You can keep up to four chickens in backyard coops. To keep chickens, you need to apply for a permit and pay a $50 fee.

Apply for a permit

On this page:

  1. Apply for a permit
  2. Chicken coop regulations
  3. Neighbour consent
  4. Animal bylaw

Apply for a permit

Before you keep chickens in your backyard, you must:

The property inspection is to check the distance of your chicken coop from the property line and to ensure other regulations are met.


Chicken coop regulations

Chicken coops must be:

  • 2.5m away from side yard lot lines
  • 1.2m away from rear lot lines

If there is not enough room for the distances listed above, you must get consent from your neighbours.

Use the accordions below to find further regulations on backyard chicken coops.

Backyard chicken regulations
  • Maximum of 4 chickens
  • No Roosters
  • Sales of eggs, manure and other products associated with the keeping of chickens are not allowed
  • Home slaughter of chickens is not allowed
  • An application must be submitted to the City prior to obtaining chickens a one-time fee of $50 to cover the cost of processing the application and the Officer’s time inspecting the property to ensure compliance
  • Inspection of the property must occur prior to approval for chickens to ensure setbacks and proper construction of coop
  • Chickens must be kept in an enclosed run when not in their coop
  • Chickens must be contained on owners property at all times
  • Chickens must be banded with owner contact information
  • Owner of chickens must reside on the property where they are kept
  • Rental properties – written permission from the owner must be obtained
  • All other by-laws will still apply, for example, noise, animal regulations, lot maintenance, property standards.
Setback regulations
  • 1.2m from rear lot line
  • 2.5m from a side lot line
  • 2.5m from a rear lot line abutting a side yard
  • Chicken coops are not permitted in a front yard
  • Existing sheds/garages can be used for the hen house, only the portion actually used to house hens shall be required to meet the setback requirements.  
  • Runs and exterior portions of the coop must meet the setback regulations
  • Multi-residential properties such as apartments are not permitted to have chickens
  • If the 2.5m setback cannot be achieved, written permission shall be supplied to By-law Enforcement by all owners and all adult occupants of the adjoining property, the placement of the coop will be permitted based on written consent.
  • An owner or adult occupant of an adjoining property may withdraw consent to the placement of a hen coop or run that is closer to their property than the required 2.5m setback, if they notify the City in writing.  The owner will have to remove or relocate the coop within a permitted area by the later of November 1 of that calendar year or six (6) months following the date of notification being given.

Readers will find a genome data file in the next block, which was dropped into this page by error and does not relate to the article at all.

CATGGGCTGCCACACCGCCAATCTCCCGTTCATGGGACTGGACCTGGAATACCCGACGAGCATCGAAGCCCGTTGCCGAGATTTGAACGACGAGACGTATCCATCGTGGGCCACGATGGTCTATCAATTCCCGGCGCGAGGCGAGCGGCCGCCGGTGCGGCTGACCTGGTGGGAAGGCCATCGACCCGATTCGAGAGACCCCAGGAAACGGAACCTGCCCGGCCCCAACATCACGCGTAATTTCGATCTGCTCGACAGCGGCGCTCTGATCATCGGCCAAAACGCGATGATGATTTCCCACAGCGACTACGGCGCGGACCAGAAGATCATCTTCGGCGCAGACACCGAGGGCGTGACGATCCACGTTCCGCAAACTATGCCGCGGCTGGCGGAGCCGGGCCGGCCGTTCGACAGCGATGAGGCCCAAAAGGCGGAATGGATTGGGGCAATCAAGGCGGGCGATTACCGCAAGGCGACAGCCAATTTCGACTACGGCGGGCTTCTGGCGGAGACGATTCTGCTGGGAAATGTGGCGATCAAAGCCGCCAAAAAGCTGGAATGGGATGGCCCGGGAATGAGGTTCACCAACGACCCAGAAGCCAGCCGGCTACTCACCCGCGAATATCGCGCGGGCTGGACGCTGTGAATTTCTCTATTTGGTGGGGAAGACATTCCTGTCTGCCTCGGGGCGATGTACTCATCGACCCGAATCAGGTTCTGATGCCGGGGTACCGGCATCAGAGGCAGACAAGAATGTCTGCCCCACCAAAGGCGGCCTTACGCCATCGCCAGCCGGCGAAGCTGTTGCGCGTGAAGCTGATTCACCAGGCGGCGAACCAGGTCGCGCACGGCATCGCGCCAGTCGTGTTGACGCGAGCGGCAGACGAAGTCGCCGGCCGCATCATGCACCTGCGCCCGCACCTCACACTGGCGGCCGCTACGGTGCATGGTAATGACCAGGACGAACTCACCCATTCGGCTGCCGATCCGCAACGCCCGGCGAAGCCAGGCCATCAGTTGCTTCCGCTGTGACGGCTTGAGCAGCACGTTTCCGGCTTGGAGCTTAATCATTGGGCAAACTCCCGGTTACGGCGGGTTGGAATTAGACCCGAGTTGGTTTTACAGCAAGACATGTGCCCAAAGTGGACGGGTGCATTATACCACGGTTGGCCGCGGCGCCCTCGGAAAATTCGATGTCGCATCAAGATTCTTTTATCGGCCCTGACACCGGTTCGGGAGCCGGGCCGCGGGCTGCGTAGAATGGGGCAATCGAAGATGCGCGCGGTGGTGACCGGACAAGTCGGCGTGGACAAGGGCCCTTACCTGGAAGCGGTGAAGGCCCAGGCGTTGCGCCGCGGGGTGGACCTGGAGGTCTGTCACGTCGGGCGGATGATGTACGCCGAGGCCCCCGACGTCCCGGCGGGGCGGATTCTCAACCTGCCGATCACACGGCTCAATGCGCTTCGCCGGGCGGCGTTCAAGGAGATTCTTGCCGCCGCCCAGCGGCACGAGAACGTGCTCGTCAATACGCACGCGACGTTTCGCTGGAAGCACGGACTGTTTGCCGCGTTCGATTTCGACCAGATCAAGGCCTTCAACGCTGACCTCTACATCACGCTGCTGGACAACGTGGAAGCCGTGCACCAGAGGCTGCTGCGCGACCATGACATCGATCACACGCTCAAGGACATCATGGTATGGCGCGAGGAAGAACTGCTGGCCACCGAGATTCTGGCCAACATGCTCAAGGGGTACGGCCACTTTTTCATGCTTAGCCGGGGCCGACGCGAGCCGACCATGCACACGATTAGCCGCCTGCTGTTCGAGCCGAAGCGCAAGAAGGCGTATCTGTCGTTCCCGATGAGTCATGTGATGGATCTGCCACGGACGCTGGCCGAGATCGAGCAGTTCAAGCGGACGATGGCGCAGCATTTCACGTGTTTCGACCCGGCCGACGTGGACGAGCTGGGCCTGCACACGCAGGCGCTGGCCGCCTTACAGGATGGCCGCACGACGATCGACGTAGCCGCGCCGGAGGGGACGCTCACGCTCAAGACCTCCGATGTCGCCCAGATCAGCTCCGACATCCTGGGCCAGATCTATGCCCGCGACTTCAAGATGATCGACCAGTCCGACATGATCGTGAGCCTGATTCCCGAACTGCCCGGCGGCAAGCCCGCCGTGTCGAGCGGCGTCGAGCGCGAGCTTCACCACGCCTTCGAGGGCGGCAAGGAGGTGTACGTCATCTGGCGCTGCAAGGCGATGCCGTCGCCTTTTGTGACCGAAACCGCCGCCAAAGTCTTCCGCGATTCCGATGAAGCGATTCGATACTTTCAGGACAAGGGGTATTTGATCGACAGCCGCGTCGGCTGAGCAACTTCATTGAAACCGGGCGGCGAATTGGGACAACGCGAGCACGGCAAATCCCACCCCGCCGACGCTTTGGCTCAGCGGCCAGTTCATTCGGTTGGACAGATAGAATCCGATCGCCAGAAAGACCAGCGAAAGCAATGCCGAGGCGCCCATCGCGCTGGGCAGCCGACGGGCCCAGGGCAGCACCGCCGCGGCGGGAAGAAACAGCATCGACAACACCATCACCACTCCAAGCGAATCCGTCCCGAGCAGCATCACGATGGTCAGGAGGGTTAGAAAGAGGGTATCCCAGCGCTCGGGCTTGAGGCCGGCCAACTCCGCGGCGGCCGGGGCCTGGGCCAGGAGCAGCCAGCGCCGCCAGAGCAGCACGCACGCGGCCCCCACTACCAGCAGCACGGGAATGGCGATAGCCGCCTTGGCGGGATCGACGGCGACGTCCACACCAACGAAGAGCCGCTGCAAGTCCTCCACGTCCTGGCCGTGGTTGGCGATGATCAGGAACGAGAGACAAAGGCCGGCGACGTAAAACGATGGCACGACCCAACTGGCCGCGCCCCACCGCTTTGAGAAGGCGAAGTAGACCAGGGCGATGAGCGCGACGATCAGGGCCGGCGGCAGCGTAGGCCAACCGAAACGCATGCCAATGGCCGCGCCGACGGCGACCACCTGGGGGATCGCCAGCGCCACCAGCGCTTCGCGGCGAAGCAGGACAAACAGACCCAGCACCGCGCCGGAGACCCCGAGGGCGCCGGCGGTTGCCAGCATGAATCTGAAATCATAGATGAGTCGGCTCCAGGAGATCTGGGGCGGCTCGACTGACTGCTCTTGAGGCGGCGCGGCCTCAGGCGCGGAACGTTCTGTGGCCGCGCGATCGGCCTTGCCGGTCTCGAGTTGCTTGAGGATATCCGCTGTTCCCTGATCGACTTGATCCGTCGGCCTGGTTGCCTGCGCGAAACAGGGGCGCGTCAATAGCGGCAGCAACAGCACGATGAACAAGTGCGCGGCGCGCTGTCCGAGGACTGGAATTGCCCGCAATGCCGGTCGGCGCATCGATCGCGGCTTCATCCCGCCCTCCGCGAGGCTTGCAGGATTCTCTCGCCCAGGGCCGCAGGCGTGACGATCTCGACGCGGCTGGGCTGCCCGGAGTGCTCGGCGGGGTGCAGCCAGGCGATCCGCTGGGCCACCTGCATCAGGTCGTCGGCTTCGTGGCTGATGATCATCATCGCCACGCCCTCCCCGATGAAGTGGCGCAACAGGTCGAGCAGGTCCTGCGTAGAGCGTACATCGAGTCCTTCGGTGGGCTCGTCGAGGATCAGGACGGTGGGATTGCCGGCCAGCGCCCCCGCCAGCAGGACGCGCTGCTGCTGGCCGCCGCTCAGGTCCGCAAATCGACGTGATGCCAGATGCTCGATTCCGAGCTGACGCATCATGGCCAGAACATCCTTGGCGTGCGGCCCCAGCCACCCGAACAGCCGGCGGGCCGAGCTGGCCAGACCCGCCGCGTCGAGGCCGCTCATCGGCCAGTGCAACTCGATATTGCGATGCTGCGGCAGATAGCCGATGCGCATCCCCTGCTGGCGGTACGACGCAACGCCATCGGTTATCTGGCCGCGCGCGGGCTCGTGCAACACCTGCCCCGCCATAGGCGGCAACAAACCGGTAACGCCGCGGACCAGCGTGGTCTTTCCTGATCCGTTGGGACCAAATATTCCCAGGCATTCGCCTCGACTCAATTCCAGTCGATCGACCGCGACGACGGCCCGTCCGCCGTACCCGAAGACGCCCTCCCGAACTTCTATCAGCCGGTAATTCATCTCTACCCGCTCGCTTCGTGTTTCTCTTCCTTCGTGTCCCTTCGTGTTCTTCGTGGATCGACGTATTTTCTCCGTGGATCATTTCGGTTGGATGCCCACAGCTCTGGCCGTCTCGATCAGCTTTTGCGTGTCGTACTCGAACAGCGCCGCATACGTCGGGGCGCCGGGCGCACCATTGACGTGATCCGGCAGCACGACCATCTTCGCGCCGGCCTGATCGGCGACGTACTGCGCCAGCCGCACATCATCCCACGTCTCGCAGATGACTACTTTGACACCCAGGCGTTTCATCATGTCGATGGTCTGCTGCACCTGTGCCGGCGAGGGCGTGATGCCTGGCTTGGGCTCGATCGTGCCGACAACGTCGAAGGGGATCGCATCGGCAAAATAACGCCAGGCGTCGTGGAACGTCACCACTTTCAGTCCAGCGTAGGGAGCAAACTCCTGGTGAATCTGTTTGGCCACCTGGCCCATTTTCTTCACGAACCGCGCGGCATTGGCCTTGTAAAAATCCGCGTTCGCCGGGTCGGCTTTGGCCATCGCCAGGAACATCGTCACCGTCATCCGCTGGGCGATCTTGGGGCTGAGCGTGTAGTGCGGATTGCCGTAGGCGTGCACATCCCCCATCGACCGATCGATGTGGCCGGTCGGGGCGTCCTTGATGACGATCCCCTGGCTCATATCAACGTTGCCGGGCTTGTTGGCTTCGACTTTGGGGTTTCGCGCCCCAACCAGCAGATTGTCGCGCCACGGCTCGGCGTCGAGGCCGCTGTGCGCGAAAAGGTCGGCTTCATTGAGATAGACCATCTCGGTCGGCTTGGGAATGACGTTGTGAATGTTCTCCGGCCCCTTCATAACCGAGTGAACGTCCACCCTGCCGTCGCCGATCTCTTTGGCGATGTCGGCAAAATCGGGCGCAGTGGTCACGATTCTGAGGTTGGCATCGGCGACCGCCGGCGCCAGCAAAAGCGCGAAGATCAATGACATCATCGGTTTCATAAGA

Coop regulations and sanitation 
  • Coop must provide protection from weather and be adequately ventilated
  • The floor must be constructed of a material that is resistant to moisture, mould, retain heat in the cold weather and exclude rodents and predators
  • The floors must be lined with shavings, straw or other appropriate materials to absorb manure and facilitate cleaning
  • Chicken boxes and a perch must be provided to accommodate all hens
  • Dust bath area must be provided (helps control mites)
  • The coop must be maintained in a clean condition and shall be kept free of odours
  • The coop must be deep cleaned 2- 3 times a year which includes disinfecting of troughs, perches and nests
  • Feeders and water containers must be provided, cleaned regularly and disinfected
  • Feed must be stored in rodent proof containers and secured at all times to prevent rodents and other animals from accessing it
  • Manure must be cleaned out daily and stored in a secured container or composter in accordance with compost regulations
  • Deceased chickens must be disposed of at a livestock disposal facility or through the services of a veterinarian, or through a facility as approved by the Ministry of Agriculture Food and Rural Affairs.

Neighbour consent

If your property does not have enough room for a 2.5 metre distance from your property line, you need to ask your neighbours to consent to the chicken coop.

Print off our neighbour consent form and get the signatures of your immediate neighbours (with whom you share a property line). Return the form to bylaw enforcement staff by email.

Download the neighbour consent form


Animal bylaw

Review our full animal bylaw to learn more about backyard chickens.